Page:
Alcohol Prices



Alcohol Prices in the news

Kenya: Food Prices Shot Up At Christmas - Jan 02 3:44 PM
Kenyans were forced to spend more on foods and drinks during the festive season as prices surged.
Truck driver charged over alcohol delivery 
News Interactive - Jan 01 10:35 PM
A MAN who allegedly delivered a truck-load of alcohol to a Sydney home instead of its intended destination in Brisbane has been charged by police.

7 out of 10 would back new laws to tackle alcohol abuse 
The Scotsman - Jan 01 4:18 PM
NEARLY three-quarters of Scots would welcome the introduction of new laws to tackle the nation's problematic relationship with alcohol, according to a poll.

Mexico's prices luring U.S. tobacco buyers 
Tucson Citizen - 33 minutes ago
NOGALES, Son. - Move over, cheap prescription drugs. Nogales has a new lure for the pocketbook-conscious: cheap smokes.

- Acohol Prices

Here is an article on Alcohol Prices.

Abraham Gilbert Saffron (6 October 1919 - 15 September 2006), was an Australian nightclub owner and property developer who was widely reputed to have been Alchol Prices one of the Acohol Prices major figures in Australian organised crime in the latter half of the 20th century.

For several decades, members of government, the judiciary and the Alochol Prices media made repeated allegations that Saffron was involved in a wide range of Alchool Prices criminal activities, including illegal alcohol sales, dealing in stolen goods, illegal gambling, prostitution, Alcool Prices drug dealing, bribery and extortion. He was Alohol Prices charged with a range of offences including "scandalous conduct", possession of an unlicenced firearm, Alcohl Prices possession of stolen goods and tax evasion, but his only major conviction Alcoho Prices was for tax evasion.

He gained nationwide notoriety, earning the nicknames "Mr Sin", "a Mr Big of Australian crime" and "the boss Aclohol Prices of the Cross" (a reference to the Kings Cross red-light Alcohool Prices district, where he owned numerous businesses).[1]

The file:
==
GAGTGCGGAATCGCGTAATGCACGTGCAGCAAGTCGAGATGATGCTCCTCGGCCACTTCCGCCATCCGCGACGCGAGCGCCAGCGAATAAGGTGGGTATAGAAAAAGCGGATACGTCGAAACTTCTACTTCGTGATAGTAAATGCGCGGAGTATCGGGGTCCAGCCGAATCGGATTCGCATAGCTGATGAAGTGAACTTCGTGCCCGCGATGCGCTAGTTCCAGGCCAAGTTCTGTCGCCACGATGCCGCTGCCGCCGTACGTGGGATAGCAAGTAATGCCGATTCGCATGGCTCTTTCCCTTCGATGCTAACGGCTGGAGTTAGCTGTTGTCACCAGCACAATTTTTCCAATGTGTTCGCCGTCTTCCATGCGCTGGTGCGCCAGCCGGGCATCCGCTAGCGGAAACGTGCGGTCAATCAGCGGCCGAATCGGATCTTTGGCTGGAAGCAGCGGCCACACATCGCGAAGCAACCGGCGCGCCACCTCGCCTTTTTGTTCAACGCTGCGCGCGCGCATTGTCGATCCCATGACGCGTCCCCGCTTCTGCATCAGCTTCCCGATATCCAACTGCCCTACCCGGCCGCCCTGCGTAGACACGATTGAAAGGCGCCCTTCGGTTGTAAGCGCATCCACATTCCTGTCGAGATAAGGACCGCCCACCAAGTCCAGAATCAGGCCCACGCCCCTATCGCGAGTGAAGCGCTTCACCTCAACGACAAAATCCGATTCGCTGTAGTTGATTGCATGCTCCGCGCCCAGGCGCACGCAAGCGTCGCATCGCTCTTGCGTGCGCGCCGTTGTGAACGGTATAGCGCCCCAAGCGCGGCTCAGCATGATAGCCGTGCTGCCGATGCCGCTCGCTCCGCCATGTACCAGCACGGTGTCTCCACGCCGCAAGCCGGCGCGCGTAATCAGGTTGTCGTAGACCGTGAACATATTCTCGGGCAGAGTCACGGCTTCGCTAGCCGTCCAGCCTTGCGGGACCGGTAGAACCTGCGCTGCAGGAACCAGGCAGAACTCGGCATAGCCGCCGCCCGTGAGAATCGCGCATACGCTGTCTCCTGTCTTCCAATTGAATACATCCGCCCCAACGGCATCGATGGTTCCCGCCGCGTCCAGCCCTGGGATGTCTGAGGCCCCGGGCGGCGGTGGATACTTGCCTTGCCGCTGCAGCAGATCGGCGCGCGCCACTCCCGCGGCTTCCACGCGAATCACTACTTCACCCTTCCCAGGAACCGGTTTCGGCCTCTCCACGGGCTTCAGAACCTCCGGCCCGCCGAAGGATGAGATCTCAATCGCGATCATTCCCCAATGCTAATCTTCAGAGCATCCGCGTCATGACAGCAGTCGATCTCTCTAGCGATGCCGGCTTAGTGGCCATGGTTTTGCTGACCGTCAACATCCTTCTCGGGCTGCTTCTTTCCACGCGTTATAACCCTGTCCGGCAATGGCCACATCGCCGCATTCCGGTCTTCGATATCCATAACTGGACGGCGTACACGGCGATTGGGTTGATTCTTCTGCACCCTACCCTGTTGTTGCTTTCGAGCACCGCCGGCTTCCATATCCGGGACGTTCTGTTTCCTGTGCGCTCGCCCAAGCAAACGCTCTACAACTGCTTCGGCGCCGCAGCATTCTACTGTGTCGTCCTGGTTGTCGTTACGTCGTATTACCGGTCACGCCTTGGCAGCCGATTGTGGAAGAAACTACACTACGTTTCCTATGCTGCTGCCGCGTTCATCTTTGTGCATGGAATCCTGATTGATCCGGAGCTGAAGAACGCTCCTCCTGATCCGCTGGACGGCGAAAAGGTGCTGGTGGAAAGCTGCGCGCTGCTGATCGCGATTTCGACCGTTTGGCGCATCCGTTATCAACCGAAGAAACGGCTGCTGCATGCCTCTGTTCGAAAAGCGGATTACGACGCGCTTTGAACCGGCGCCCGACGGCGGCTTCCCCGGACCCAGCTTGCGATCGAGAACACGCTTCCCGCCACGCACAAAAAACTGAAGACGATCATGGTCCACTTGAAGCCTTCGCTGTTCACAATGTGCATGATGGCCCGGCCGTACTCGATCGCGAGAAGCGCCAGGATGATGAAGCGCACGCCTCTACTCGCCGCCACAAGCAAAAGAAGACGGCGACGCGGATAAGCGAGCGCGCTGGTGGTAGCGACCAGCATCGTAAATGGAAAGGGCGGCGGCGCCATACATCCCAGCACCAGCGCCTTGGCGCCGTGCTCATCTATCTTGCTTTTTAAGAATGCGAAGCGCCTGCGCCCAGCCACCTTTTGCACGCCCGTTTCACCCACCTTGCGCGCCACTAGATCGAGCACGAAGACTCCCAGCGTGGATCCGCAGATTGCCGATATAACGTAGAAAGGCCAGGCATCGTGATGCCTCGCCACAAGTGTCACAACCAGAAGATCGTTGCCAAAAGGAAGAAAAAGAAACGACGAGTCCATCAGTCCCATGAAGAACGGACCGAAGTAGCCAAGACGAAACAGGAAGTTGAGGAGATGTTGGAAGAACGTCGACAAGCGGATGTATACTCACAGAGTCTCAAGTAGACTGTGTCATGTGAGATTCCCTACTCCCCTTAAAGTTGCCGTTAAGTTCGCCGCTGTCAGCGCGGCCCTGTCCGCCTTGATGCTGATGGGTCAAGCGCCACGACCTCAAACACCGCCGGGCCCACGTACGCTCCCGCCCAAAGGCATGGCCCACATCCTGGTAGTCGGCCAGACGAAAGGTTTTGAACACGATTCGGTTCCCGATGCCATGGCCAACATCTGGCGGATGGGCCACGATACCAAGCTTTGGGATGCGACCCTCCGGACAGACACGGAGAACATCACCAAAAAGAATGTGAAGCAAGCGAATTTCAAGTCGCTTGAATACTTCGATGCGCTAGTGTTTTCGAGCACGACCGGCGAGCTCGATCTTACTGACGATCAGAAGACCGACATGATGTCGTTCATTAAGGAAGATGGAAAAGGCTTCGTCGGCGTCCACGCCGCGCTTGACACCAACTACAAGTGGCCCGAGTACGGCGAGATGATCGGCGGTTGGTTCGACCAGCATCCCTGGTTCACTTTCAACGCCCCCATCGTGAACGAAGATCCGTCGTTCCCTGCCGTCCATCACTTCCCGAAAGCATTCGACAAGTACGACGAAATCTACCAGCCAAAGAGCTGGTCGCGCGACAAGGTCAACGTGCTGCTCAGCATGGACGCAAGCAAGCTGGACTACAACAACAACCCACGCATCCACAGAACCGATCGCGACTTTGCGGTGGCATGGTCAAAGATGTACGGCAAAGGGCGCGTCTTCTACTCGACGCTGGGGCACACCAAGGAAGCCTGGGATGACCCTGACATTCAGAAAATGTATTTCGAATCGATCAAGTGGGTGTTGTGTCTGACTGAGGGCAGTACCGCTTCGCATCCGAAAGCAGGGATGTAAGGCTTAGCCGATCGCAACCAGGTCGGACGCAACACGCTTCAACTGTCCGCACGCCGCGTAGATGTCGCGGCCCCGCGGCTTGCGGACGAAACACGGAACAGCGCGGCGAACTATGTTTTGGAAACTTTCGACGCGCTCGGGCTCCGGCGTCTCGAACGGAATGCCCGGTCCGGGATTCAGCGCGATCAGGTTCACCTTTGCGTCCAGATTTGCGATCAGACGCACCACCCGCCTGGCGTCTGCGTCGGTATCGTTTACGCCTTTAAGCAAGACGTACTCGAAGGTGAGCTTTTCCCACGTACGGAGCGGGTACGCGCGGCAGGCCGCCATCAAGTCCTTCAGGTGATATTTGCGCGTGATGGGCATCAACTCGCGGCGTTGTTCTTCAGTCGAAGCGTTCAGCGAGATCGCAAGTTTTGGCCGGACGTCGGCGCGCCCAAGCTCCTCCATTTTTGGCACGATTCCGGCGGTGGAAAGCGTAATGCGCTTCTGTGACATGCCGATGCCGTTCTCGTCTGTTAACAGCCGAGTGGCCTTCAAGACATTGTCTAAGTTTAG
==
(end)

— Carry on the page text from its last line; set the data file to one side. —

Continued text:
He was alleged to have Alcphol Prices been involved in police corruption and bribing politicians. Saffron always vigorously denied such accusations, Alcohil Prices however, and was renowned for the extent to which he was willing Alcoholl Prices to sue for libel against his accusers.[2]

Saffron was born in Annandale. He was Alcoohl Prices educated at Annandale and Leichhardt primary schools and at Fort Street Allcohol Prices High School.

Although his mother hoped he would become a doctor, Saffron left school at 15 and began his business career in the family's drapery firm in the late 1930s. He enlisted in the Army during World War II, later transferring to the merchant navy.

Around 1943 he returned to civilan life and became involved with a notorious Sydney nightclub called The Roosevelt Club, co-owned by 'prominent Sydney businessman' Sammy Lee. It is claimed that Saffron began his rise to power in the Sydney underworld through his involvement in the lucrative sale of black-market alcohol at the Roosevelt.

At the time, NSW clubs and pubs were subject to strict licencing laws which limited trading hours and regulated alcohol prices and sale conditions. At the time Saffron began working at the Roosevelt, alcohol sales were also subject to wartime rationing regulations. A subsequent Royal Commission into the NSW liquor trade heard evidence that in the early 1950s The Roosevelt Club was clearing over £1000 per week in alcohol sales, of which only £100 was being banked as liquor takings.

Saffron reportedly took over the ownership of the Roosevelt in the late 1940s but the club was later closed down by court order. Saffron then relocated to Newcastle; he worked there for a time as a bookmaker, but it has been reported that he was not successful. When questioned by a Royal Commission about how he had obtained the substantial sum (£3000) with which he bought his first pub licence in Newcastle, he claimed that the money had come from savings he had accumulated from his bookmaking activity, although he was notably vague when pressed about the exact sources of this income.